One of the most contentious issues during a divorce is the division of personal property. Each person feels connected to what is theirs, and understandably wants to be able to have access to their own items during a divorce. Retrieving personal property can be difficult when two people simply cannot get along, especially if one spouse moved out of the marital home in a hurry. If you need to retrieve your personal property, learn more about your options.
What is Personal Property?
Personal property includes the vast majority of things that an individual owns. These things may be valuable, or have no monetary value at all. For example, items like clothing, makeup, or personal hygiene supplies may not be worth anything at all, but they can be very important to the person who is missing them.
Alternatively, personal property may be very valuable. For instance, if one spouse moves out and takes all of the furniture in the house, it may cost several thousand dollars for the other person to replace these items. When property is not fairly divided in the initial stages of a divorce, it can make it difficult to equitably divide assets later on.
It is important to remember that Washington is a community property state. Under Washington law, anything purchased during the course of the marriage is owned by both partners in a marriage, and is subject to division during a divorce. Even if only one partner purchased the item, or only one partner uses the item, the property is still owned jointly as part of the marital estate.
Work It Out Before Involving the Court
If possible, both spouses should try to come to an agreement regarding low-value personal property (under $500). In most cases, one spouse will have no use for the other’s clothing or toiletries, and there is simply no reason that the spouse cannot go into the house and retrieve these items. Usually, attorneys for each spouse can work out an arrangement where one person will enter into the former marital home and retrieve his or her items.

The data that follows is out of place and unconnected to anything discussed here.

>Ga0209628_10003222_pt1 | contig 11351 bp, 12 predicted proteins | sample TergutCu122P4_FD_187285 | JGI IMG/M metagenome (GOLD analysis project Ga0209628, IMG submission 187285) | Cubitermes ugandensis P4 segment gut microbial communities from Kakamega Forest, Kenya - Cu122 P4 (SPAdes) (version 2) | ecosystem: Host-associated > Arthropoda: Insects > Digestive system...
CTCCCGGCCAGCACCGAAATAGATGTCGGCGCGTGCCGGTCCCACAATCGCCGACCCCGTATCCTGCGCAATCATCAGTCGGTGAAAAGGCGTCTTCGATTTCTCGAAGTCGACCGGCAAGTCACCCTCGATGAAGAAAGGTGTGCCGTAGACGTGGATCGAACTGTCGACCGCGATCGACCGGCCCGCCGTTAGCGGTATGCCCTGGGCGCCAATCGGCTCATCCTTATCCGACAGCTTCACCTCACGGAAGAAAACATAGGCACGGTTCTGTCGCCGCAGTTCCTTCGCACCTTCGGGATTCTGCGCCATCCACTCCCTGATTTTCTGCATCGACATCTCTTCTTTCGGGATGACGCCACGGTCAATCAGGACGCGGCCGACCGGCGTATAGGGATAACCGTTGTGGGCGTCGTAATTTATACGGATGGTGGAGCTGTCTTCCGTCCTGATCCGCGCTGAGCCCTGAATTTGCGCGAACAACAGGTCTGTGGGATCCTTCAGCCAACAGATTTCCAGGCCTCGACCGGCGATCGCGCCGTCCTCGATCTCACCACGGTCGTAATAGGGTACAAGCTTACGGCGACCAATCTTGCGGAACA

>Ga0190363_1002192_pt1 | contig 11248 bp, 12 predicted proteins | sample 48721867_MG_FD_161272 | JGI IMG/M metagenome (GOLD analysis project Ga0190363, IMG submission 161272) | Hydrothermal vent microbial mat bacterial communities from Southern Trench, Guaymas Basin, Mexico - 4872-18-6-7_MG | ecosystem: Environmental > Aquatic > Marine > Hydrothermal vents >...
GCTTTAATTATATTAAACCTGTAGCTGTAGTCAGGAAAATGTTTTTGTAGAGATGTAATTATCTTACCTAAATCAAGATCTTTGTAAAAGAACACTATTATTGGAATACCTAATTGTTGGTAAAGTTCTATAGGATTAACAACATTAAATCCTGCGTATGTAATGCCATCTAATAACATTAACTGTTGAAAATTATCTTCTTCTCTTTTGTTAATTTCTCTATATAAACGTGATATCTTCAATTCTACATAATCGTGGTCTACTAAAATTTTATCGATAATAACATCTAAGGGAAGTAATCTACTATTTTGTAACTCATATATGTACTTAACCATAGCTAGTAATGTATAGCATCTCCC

During this process, it is important to avoid taking large items which may cause conflict later on. If an item is worth a lot of money, it is usually better to divide these items during the divorce settlement negotiation.
Contact a Neutral Third Party
If, for some reason, the former couple cannot come to an arrangement themselves, it may be useful to enlist the help of a neutral third party. For example, if one partner does not trust the other to remove only personal items from the home, it may be better to contact a friend or family member that both spouses trust. This person could be allowed to enter the home and remove items on a list that both spouses agree can be taken.
Court-Ordered Division of Property
When divorcing spouses cannot come to an agreement on how to divide personal property, the court will intervene. First, the judge will usually order the parties to mediation, where they will attempt to negotiate a property settlement. If that doesn’t work, the judge may divide the property according to his or her own opinions on who should get what.
As part of the divorce decree, the judge will usually specify how the property will be divided. The judge will decide on a date and time for the retrieval of the personal property, and any party who interferes with this process can face legal consequences like sanctions or contempt of court.
When dividing property in a divorce settlement, emotions can run high. Fairly and accurately dividing personal property often requires the help of a skilled Washington family law attorney. The lawyers at Ashby Law have many techniques at their disposal to help divorcing couples split marital property in an equitable way, and achieve great successes using mediation, collaboration, and other dispute resolution methods.
For help dividing marital property in a divorce, contact us today by calling 509-572-3700.